Ng, Michael, E-mail: mng@radoncvic.com.au [Radiation Oncology Victoria, Victoria (Australia); Leong, Trevor [Department of Radiation Oncology, Peter MacCallum Cancer Centre, Victoria (Australia); University of Melbourne (Australia); Chander, Sarat; Chu, Julie [Department of Radiation Oncology, Peter MacCallum Cancer Centre, Victoria (Australia); Kneebone, Andrew [Department of Radiation Oncology, Northern Sydney Cancer Centre, Royal North Shore Hospital, NSW (Australia); University of Sydney (Australia); Carroll, Susan [Department of Radiation Oncology, Sydney Cancer Centre, Royal Prince Alfred Hospital, NSW (Australia); University of Sydney (Australia); Wiltshire, Kirsty [Department of Radiation Oncology, Peter MacCallum Cancer Centre, Victoria (Australia); Ngan, Samuel [Department of Radiation Oncology, Peter MacCallum Cancer Centre, Victoria (Australia); University of Melbourne (Australia); Kachnic, Lisa [Department of Radiation Oncology, Boston Medical Center, Boston University School of Medicine, Boston, MA (United States)

    2012-08-01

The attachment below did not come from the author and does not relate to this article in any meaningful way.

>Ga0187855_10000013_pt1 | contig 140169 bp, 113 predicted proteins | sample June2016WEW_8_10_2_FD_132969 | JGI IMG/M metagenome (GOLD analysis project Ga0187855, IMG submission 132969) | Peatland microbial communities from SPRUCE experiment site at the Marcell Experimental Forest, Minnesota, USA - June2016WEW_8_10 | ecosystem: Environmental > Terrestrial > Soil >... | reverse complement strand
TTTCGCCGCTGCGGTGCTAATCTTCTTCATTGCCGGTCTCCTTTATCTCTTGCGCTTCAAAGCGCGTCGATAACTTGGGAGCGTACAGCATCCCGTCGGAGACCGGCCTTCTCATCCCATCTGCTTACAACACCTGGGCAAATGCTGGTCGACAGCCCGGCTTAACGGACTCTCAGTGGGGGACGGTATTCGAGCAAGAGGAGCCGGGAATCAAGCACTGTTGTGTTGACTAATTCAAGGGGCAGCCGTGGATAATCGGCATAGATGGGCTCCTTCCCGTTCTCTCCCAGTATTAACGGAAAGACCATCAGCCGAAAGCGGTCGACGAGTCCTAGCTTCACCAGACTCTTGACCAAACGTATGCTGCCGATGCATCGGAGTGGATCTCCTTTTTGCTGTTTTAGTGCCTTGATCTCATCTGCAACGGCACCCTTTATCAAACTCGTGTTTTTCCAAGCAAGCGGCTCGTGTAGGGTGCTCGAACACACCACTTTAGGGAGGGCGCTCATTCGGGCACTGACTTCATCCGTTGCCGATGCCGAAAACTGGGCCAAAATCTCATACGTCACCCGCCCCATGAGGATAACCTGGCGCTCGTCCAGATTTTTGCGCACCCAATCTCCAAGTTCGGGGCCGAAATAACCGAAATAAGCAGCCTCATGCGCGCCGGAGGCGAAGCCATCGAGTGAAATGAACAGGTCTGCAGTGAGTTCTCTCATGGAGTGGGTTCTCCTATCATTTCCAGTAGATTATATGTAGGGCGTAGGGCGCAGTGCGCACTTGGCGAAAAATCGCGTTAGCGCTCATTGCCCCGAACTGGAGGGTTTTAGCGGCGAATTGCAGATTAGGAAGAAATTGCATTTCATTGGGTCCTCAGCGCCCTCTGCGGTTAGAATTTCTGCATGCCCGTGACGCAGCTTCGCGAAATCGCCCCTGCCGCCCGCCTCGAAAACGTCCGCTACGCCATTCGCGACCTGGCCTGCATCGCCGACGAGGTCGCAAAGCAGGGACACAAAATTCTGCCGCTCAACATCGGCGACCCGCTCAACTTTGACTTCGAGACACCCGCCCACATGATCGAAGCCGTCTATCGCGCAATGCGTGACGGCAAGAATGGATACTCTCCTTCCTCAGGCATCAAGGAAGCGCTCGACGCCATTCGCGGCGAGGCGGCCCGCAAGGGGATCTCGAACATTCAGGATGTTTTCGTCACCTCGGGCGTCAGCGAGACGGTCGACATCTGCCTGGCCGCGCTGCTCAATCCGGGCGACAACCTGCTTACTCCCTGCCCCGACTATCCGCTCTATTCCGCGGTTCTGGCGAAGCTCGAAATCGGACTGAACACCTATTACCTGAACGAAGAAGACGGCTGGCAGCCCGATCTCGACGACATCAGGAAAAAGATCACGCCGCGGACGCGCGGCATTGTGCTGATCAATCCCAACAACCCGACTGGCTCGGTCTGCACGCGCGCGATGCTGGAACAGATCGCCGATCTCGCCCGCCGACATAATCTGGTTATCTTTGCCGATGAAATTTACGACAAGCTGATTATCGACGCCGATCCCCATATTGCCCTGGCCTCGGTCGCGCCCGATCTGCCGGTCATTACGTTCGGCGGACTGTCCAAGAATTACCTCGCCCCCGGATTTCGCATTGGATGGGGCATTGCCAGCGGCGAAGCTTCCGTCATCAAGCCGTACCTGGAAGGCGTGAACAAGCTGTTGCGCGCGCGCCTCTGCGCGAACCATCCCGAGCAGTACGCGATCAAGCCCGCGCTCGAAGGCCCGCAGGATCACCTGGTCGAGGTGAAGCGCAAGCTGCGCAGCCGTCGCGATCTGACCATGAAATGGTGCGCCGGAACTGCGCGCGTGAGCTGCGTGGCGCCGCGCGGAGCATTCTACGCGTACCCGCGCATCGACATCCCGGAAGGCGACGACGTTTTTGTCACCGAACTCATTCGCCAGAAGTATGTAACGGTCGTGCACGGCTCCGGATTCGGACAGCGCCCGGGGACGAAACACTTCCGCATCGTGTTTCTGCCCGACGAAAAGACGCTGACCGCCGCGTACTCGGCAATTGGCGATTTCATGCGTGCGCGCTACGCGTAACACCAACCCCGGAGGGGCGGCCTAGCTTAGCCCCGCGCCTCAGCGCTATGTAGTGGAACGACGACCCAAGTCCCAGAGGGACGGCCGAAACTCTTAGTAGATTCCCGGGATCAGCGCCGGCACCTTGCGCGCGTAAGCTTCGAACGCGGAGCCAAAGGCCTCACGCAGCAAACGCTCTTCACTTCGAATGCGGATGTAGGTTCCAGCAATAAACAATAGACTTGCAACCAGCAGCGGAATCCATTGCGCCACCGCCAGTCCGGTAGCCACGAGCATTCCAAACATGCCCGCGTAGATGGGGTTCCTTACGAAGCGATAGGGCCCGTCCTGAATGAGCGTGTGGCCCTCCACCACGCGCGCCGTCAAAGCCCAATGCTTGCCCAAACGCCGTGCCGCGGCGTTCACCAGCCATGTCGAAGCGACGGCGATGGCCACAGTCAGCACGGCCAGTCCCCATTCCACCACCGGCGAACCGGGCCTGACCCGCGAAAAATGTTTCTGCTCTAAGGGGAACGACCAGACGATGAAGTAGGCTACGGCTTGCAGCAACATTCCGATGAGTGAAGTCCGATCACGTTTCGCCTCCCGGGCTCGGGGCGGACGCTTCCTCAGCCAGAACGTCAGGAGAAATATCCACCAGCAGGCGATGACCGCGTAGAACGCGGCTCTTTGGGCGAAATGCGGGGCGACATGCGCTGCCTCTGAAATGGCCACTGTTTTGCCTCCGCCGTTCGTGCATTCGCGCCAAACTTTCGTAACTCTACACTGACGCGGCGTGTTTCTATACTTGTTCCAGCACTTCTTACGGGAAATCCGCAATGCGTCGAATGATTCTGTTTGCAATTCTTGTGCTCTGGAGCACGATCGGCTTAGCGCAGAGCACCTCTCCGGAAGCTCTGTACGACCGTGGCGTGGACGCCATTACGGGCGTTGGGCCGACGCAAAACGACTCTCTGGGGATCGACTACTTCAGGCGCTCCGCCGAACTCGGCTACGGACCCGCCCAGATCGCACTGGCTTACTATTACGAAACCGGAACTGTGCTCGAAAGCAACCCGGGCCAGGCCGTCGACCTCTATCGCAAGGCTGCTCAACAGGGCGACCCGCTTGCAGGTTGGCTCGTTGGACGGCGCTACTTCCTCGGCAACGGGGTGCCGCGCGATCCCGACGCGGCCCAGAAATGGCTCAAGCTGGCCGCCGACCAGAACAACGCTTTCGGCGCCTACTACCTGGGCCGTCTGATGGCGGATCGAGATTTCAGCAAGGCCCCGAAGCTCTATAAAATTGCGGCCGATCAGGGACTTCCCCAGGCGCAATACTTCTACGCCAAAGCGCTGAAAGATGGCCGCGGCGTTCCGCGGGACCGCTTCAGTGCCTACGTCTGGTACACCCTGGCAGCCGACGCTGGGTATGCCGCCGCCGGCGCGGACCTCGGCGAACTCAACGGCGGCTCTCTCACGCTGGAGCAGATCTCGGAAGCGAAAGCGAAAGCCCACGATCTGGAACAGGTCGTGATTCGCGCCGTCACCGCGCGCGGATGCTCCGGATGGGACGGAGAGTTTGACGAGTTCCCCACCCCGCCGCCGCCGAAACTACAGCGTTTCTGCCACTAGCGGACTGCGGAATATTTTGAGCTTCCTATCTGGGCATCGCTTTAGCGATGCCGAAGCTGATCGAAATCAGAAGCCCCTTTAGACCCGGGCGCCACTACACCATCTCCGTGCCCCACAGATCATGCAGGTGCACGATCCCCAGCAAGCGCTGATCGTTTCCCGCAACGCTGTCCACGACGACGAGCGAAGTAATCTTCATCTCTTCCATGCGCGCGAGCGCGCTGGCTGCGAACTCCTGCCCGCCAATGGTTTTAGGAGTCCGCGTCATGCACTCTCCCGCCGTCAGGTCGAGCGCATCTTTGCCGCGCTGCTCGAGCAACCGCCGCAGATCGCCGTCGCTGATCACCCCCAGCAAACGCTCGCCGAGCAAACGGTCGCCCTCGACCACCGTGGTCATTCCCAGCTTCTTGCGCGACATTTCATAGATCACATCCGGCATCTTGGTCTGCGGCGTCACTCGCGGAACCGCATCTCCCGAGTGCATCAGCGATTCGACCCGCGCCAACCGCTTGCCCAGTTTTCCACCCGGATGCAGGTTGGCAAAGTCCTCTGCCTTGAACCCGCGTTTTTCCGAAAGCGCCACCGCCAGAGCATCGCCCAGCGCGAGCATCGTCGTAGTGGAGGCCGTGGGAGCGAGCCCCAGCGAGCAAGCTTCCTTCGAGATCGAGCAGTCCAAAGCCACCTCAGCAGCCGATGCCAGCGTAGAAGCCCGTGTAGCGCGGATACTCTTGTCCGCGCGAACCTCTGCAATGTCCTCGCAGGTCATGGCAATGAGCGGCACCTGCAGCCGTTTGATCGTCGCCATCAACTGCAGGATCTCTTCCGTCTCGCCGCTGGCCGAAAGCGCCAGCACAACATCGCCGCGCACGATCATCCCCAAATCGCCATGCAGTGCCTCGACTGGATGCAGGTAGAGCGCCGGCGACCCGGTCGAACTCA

Purpose: To develop a high-resolution target volume atlas with intensity-modulated radiotherapy (IMRT) planning guidelines for the conformal treatment of anal cancer. Methods and Materials: A draft contouring atlas and planning guidelines for anal cancer IMRT were prepared at the Australasian Gastrointestinal Trials Group (AGITG) annual meeting in September 2010. An expert panel of radiation oncologists contoured an anal cancer case to generate discussion on recommendations regarding target definition for gross disease, elective nodal volumes, and organs at risk (OARs). Clinical target volume (CTV) and planning target volume (PTV) margins, dose fractionation, and other IMRT-specific issues were also addressed. A steering committee produced the final consensus guidelines. Results: Detailed contouring and planning guidelines and a high-resolution atlas are provided. Gross tumor and elective target volumes are described and pictorially depicted. All elective regions should be routinely contoured for all disease stages, with the possible exception of the inguinal and high pelvic nodes for select, early-stage T1N0. A 20-mm CTV margin for the primary, 10- to 20-mm CTV margin for involved nodes and a 7-mm CTV margin for the elective pelvic nodal groups are recommended, while respecting anatomical boundaries. A 5- to 10-mm PTV margin is suggested. When using a simultaneous integrated boost technique, a dose of 54 Gy in 30 fractions to gross disease and 45 Gy to elective nodes with chemotherapy is appropriate. Guidelines are provided for OAR delineation. Conclusion: These consensus planning guidelines and high-resolution atlas complement the existing Radiation Therapy Oncology Group (RTOG) elective nodal ano-rectal atlas and provide additional anatomic, clinical, and technical instructions to guide radiation oncologists in the planning and delivery of IMRT for anal cancer.